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IPM
30
YEARS OLD

“School of Cognitive Sciences”

Paper   IPM / Cognitive Sciences / 14785
   School of Cognitive Sciences
  Title: Rapid face adaptation distributes representation in inferior-temporal cortex across time and neuronal dimensions
  Author(s):
1 . H. Vahabie
2 . M. Abolghasemi
3 . M. Nili
4 . B. Araabi
5 . H. Esteky
  Status: Published
  Journal: Scientific Reports
  Vol.: 7
  Year: 2017
  Pages: 1-13
  Supported by: IPM
  Abstract:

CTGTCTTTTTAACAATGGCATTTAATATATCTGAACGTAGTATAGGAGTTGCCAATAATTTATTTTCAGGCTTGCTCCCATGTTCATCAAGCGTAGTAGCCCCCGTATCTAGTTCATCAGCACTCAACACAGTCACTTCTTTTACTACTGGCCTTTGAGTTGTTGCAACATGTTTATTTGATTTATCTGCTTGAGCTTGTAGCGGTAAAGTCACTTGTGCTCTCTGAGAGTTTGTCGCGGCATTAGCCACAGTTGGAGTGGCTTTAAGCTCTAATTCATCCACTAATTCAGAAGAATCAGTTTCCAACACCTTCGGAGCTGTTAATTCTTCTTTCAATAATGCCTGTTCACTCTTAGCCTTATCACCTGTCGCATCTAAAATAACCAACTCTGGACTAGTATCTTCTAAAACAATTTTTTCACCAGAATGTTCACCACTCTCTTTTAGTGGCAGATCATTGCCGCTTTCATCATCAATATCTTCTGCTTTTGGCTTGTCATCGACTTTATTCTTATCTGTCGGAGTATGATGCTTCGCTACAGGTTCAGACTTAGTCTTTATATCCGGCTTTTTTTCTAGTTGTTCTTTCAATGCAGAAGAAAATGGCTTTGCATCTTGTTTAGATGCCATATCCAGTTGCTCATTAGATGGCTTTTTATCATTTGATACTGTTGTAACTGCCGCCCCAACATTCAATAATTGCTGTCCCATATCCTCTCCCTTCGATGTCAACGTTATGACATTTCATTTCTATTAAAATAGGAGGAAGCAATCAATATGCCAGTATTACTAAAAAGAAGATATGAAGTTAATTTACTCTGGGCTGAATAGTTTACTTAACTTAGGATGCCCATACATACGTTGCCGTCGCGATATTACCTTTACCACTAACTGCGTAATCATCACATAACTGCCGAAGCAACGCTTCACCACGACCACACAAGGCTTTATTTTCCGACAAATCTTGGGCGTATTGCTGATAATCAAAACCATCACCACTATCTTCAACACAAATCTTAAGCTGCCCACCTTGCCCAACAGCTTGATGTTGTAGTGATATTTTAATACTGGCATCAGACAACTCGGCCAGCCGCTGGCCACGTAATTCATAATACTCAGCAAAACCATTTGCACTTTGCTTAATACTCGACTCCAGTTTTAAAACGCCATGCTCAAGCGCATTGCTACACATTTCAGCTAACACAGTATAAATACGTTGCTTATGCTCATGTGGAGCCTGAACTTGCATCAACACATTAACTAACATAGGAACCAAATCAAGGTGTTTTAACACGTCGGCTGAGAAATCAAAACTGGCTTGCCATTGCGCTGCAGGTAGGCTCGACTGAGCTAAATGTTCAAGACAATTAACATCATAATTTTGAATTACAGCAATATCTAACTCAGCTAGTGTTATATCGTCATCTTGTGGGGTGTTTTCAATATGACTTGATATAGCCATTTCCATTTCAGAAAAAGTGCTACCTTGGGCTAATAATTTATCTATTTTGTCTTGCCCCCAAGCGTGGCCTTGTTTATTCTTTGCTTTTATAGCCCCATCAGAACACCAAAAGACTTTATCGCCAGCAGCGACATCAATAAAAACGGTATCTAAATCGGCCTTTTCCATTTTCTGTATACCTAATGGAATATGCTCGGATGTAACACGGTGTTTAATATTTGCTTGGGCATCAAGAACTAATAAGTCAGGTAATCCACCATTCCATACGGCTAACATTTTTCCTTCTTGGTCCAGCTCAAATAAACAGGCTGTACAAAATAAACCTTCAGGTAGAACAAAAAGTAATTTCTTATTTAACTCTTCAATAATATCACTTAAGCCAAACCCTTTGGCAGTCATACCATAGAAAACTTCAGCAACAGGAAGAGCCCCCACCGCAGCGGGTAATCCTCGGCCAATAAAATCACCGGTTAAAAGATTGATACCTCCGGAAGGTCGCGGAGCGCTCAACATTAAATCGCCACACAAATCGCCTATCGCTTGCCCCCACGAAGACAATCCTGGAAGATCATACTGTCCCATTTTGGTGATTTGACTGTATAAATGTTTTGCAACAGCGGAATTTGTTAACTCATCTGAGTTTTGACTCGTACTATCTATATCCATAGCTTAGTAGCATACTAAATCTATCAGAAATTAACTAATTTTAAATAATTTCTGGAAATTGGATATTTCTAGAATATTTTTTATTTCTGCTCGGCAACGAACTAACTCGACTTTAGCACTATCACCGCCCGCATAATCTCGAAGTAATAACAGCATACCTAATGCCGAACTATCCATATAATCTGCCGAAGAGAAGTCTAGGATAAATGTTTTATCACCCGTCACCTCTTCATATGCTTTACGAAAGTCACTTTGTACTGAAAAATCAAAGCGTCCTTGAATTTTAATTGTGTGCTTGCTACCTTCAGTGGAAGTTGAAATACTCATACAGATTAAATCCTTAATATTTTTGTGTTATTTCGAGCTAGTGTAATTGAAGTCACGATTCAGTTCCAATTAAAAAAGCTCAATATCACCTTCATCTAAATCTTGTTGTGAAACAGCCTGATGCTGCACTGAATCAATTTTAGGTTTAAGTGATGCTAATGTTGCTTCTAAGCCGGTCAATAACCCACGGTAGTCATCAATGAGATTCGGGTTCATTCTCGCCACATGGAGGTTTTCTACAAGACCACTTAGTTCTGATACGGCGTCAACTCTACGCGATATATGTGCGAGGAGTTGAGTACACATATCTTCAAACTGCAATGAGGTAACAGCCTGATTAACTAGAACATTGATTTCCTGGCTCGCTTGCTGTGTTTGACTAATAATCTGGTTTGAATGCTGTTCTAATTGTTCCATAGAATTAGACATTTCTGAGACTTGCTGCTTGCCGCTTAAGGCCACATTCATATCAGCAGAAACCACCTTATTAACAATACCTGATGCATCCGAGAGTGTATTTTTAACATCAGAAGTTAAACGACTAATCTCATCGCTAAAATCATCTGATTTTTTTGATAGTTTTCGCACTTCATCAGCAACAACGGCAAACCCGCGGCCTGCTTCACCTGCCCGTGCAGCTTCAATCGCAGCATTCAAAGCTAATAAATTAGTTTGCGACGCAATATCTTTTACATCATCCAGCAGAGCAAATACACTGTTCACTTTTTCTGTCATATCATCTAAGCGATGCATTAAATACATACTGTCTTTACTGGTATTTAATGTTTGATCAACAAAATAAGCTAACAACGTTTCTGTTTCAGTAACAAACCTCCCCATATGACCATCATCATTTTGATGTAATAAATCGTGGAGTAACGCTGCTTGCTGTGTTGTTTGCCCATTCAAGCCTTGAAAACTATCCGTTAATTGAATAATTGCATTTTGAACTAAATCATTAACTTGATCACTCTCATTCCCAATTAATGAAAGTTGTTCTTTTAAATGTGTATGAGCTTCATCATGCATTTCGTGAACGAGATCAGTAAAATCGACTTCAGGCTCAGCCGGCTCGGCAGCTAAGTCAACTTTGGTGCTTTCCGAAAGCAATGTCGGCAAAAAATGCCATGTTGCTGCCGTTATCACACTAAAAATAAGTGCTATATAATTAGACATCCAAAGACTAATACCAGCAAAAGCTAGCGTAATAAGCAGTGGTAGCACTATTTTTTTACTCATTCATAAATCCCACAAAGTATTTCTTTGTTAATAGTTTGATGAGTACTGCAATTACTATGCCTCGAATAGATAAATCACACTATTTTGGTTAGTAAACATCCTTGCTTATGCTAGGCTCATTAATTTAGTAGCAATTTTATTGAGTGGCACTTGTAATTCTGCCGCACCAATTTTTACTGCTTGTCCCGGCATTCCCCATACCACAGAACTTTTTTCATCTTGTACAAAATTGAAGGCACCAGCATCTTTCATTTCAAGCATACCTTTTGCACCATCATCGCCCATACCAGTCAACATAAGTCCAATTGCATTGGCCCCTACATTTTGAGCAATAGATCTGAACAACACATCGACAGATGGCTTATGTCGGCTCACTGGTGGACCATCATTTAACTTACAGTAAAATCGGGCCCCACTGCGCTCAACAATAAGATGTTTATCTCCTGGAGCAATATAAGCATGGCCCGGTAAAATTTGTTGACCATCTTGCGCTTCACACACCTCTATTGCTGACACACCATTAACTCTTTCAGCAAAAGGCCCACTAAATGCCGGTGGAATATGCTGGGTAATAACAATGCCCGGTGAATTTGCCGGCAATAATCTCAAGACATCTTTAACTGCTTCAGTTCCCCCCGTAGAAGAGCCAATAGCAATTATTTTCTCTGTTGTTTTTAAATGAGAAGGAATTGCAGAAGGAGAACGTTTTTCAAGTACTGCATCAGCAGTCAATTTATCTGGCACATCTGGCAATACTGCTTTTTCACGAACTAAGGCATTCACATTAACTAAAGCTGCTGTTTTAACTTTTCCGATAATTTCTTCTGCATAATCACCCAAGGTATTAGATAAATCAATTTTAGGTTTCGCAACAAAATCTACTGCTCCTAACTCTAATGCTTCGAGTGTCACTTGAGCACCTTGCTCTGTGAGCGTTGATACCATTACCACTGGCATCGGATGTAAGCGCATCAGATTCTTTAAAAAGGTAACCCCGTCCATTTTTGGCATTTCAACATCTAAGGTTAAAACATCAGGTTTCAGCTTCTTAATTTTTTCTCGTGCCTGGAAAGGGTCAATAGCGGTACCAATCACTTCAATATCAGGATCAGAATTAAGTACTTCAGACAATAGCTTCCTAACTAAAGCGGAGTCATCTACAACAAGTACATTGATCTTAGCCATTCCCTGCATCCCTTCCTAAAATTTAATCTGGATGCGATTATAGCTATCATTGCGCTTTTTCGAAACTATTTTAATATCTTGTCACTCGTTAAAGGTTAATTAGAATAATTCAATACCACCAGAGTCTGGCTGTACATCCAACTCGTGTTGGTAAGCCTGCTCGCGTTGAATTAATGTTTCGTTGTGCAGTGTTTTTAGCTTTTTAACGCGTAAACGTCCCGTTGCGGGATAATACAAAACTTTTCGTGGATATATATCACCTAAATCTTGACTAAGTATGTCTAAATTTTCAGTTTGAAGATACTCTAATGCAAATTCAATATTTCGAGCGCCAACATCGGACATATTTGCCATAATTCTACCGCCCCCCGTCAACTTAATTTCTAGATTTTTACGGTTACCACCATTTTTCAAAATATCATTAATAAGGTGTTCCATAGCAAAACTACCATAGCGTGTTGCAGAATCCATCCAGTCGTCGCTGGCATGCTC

Neuronal networks of the brain adapt their information processing according to the history of stimuli. Whereas most studies have linked adaptation to repetition suppression, recurrent connections within a network and disinhibition due to adaptation predict more complex response patterns. The main questions of this study are as follows: what is the effect of the selectivity of neurons on suppression/enhancement of neural responses? What are the consequences of adaptation on information representation in neural population and the temporal structure of response patterns? We studied rapid face adaptation using spiking activities of neurons in the inferior-temporal (IT) cortex. Investigating the responses of neurons, within a wide range from negative to positive face selectivity, showed that despite the peak amplitude suppression in highly positive selective neurons, responses were enhanced in most other neurons. This enhancement can be attributed to disinhibition due to adaptation. Delayed and distributed responses were observed for positive selective neurons. Principal component analysis of the IT population responses over time revealed that repetition of face stimuli resulted in temporal decorrelation of the network activity. The contributions of the main and higher neuronal dimensions were changed under an adaptation condition, where more neuronal dimensions were used to encode repeated face stimuli.

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